of the low toxicity of the pesticide as reported in the data submitted.

Residue Chemistry Data

    Residue chemistry data are necessary only if the submitted 
toxicology studies indicate that additional Tier II or III toxicology 
data would be required as specified in 40 CFR 158.165(e). The submitted 
toxicology data for this use indicate that the product is of low 
mammalian toxicity via the oral route. Therefore, neither Tier II or 
III toxicology data nor residue chemistry data were required for this 
registration action.
    The toxicological data provided are sufficient to demonstrate that 
there are no foreseeable human health hazards likely to arise from 
cinnamaldehyde when applied as a pesticide to mushrooms because of its 
low toxicity profile and the long history of use of both the active and 
inert ingredients in the food and flavoring industry.
    Based on the information cited above, the Agency concludes that the 
establishment of a tolerance for the active ingredient, antifungal 
agent cinnamaldehyde, is not necessary to protect the public health. 
Therefore, 40 CFR part 180 is amended as set forth below.
    Any person adversely affected by this regulation may, within 30 
days after publication of this document in the Federal Register, file 
written objections and/or request a hearing with the Hearing Clerk, at 
the address given above (40 CFR 178.20). A copy of the objections and/
or hearing requests filed with the Hearing Clerk should be submitted to 
the OPP docket for this rulemaking. The objections submitted must 
specify the provisions of the regulation deemed objectionable and the 
grounds for the objections (40 CFR 178.25). Each objection must be 
accompanied by the fee prescribed by 40 CFR 180.33(i). If a hearing is 
requested, the objections must include a statement of the factual 
issue(s) on which a hearing is requested, the requestor's contentions 
on such issues, and a summary of any evidence relied upon by the 
objector (40 CFR 178.27). A request for a hearing will be granted if 
the Administrator determines that the material submitted shows the 
following: there is a genuine and substantial issue of fact; there is 
reasonable possibility that available evidence identified by the 
requestor would, if established, resolve one or more of such issues in 
favor of the requestor, taking into account uncontested claims or facts 
to the contrary: and resolution of the factual issue(s) in the manner 
sought by the requestor would be adequate to justify the action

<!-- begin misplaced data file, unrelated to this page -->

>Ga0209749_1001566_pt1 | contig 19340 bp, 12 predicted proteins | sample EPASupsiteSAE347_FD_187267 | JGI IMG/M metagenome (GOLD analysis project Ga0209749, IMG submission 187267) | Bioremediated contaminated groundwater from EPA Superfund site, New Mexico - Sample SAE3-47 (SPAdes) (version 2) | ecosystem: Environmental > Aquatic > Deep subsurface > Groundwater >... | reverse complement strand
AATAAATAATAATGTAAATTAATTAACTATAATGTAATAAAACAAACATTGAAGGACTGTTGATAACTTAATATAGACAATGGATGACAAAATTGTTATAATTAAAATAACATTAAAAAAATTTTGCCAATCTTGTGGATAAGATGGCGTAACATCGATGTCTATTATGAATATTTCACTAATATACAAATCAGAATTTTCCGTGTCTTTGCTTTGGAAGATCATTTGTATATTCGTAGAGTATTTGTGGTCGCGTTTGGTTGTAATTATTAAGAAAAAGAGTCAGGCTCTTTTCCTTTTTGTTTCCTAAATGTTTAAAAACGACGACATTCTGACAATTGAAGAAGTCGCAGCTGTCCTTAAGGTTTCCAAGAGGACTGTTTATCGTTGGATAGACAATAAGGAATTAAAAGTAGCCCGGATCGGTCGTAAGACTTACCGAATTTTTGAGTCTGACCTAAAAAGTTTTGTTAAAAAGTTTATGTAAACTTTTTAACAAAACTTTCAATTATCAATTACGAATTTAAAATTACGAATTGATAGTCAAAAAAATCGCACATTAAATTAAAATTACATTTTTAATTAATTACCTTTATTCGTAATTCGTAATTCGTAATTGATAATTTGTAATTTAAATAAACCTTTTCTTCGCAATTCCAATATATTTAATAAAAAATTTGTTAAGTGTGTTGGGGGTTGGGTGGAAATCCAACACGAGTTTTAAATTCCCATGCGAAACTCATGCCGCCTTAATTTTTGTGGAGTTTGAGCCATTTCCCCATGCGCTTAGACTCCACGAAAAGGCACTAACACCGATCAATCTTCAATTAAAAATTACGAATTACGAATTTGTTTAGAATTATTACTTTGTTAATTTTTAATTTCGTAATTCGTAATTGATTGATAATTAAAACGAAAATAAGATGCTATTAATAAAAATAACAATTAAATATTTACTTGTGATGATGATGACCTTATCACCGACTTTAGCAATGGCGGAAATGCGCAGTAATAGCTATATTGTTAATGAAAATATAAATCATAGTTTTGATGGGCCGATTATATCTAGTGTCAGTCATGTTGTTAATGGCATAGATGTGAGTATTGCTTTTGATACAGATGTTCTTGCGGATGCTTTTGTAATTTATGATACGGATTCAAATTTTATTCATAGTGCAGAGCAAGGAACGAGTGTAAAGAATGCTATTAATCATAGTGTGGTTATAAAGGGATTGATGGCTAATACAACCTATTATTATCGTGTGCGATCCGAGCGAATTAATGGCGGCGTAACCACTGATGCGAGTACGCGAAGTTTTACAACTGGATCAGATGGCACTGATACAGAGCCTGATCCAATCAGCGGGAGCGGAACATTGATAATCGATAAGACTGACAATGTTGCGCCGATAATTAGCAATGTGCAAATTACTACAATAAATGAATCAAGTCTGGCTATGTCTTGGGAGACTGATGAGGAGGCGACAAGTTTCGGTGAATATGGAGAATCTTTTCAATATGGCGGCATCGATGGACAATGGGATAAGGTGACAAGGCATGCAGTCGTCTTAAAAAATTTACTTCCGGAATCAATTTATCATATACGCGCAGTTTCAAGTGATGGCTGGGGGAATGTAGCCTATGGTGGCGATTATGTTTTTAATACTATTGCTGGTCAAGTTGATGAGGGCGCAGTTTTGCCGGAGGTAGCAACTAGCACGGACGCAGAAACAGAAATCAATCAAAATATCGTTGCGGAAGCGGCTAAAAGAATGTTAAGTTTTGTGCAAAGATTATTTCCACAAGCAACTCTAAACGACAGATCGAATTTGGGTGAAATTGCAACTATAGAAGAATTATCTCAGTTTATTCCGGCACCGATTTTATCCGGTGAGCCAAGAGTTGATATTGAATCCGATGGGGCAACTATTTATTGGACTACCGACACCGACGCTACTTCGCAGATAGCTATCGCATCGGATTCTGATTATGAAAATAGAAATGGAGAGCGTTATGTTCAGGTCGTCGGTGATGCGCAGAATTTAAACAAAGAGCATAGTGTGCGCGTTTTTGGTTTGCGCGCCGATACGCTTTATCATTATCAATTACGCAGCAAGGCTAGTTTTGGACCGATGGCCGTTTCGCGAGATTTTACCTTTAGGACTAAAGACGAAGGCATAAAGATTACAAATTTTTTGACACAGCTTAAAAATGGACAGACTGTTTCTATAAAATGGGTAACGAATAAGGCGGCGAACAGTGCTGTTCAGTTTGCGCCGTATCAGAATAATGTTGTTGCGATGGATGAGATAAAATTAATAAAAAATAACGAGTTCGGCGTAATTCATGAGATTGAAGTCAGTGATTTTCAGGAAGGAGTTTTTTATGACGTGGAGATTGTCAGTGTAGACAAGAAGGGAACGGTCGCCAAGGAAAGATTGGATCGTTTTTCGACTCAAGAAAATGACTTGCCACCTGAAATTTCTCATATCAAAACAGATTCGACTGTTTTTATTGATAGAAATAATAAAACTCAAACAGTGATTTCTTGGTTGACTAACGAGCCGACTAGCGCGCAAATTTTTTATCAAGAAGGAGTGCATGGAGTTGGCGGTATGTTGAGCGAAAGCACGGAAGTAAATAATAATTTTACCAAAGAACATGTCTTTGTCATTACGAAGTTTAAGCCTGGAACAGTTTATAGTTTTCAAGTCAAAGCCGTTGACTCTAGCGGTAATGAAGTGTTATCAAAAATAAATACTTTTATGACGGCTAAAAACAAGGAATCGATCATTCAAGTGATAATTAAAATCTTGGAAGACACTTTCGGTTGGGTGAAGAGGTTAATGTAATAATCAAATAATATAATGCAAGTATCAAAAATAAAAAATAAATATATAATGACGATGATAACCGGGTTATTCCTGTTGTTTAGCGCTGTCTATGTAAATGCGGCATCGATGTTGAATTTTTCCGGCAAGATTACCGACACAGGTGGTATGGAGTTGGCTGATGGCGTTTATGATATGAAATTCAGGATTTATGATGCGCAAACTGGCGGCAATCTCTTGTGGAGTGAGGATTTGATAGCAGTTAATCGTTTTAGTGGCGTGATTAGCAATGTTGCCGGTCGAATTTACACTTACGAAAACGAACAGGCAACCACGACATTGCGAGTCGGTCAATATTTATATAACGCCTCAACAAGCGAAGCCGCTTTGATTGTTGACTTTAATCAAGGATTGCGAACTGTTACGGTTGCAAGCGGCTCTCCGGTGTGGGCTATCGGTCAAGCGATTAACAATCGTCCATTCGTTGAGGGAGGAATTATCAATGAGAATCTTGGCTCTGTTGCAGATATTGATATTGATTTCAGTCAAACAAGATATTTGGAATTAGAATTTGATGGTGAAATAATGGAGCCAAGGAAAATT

requested (40 CFR 178.32).
     A record has been established for this rulemaking under docket 
number [0E3858/R2171] (including objections and hearing requests 
submitted electronically as described below). A public version of this 
record, including printed, paper versions of electronic comments, which 
does not include any information claimed as CBI, is available for 
inspection from 8 a.m. to 4:30 p.m., Monday through Friday, excluding 
legal holidays. The public record is located in Room 1132 of the Public 
Response and Program Resources Branch, Field Operations Division 
(7506C), Office of Pesticide Programs, Environmental Protection Agency, 
Crystal Mall #2, 
1921 Jefferson Davis Highway, Arlington, VA.
    Written objections and hearing requests, identified by the document 
control number [PP 0E3858/R2171], may be submitted to the Hearing Clerk 
(1900), Environmental Protection Agency, Rm. 3708, 401 M St., SW., 
Washington, DC 20460.
    A copy of electronic objections and hearing requests filed with the 
Hearing Clerk can be sent directly to EPA at:
                        opp-Docket@epamail.epa.gov


    A copy of electronic objections and hearing requests filed with the 
Hearing Clerk must be submitted as an ASCII file avoiding the use of 
special characters and any form of encryption.
    The official record for this rulemaking, as well as the public 
version, as described above will be kept in paper form. Accordingly, 
EPA will transfer any objections and hearing requests received 
electronically into printed, paper form as they are received and will 
place the paper copies in the official rulemaking record which will 
also include all objections and hearing requests submitted directly in 
writing. The official rulemaking record is the paper record maintained 
at the address in ADDRESSES at the beginning of this document.
    Under Executive Order 12866 (58 FR 51735, Oct. 4, 1993), the Agency 
must determine whether the regulatory action is "significant" and 
therefore subject to all the requirements of the Executive Order (i.e., 
Regulatory Impact Analysis, review by the Office of Management and 
Budget (OMB). Under section 3(f), the order defines "significant" as 
those actions likely to lead to a rule (1) having an annual effect on 
the economy of $100 million or more, or adversely and materially 
affecting a sector of the economy, productivity, competition, jobs, the 
environment, public health or safety, or State, local, or tribal 
governments or communities (also known as "economically 
significant"); (2) creating serious inconsistency or otherwise 
interfering with an action taken or planned by another agency; (3) 
materially altering the budgetary impacts of entitlement, grants, user 
fees, or loan programs; or (4) raising novel legal or policy issues 
arising out of legal mandates, the President's priorities, or the 
principles set forth in this Executive Order.
    Pursuant to the terms of this Executive Order, EPA has determined 
that this rule is not "significant" and is therefore not subject to 
OMB review.
    Pursuant to the requirements of the Regulatory Flexibility Act 
(Pub. L. 96-365, 94 Stat. 1164, 5 U.S.C. 601-612), the Administrator 
has determined that regulations establishing new tolerances or raising 
tolerance levels or establishing exemptions from tolerance requirements 
do not have a significant economic impact on a substantial number of 
small entities. A certification statement to this effect was published 
in the Federal Register of May 4, 1981 (46 FR 24950).

List of Subjects in 40 CFR Part 180

    Environmental protection, Administrative practice and procedure, 
Agricultural commodities, Pesticides and pests, Reporting and 
recordkeeping requirements.

    Dated: September 11, 1995.

Janet L. Andersen,
Acting Director, Biopesticides and Pollution Prevention Division, 
Office of Pesticide Programs.

PART 180--[AMENDED]

    1. The authority citation for part 180 continues to read as 
follows:

    Authority: 21 U.S.C. 346a and 371.

    2. In subpart D, by adding new Sec. 180.1156, to read as follows:


Sec. 180.1156   Cinnamaledhyde; exemption from the requirement of a 
tolerance.

    Cinnamaldehyde is exempted from the requirement of a tolerance when 
used as a plant pesticide on soil casing for mushrooms.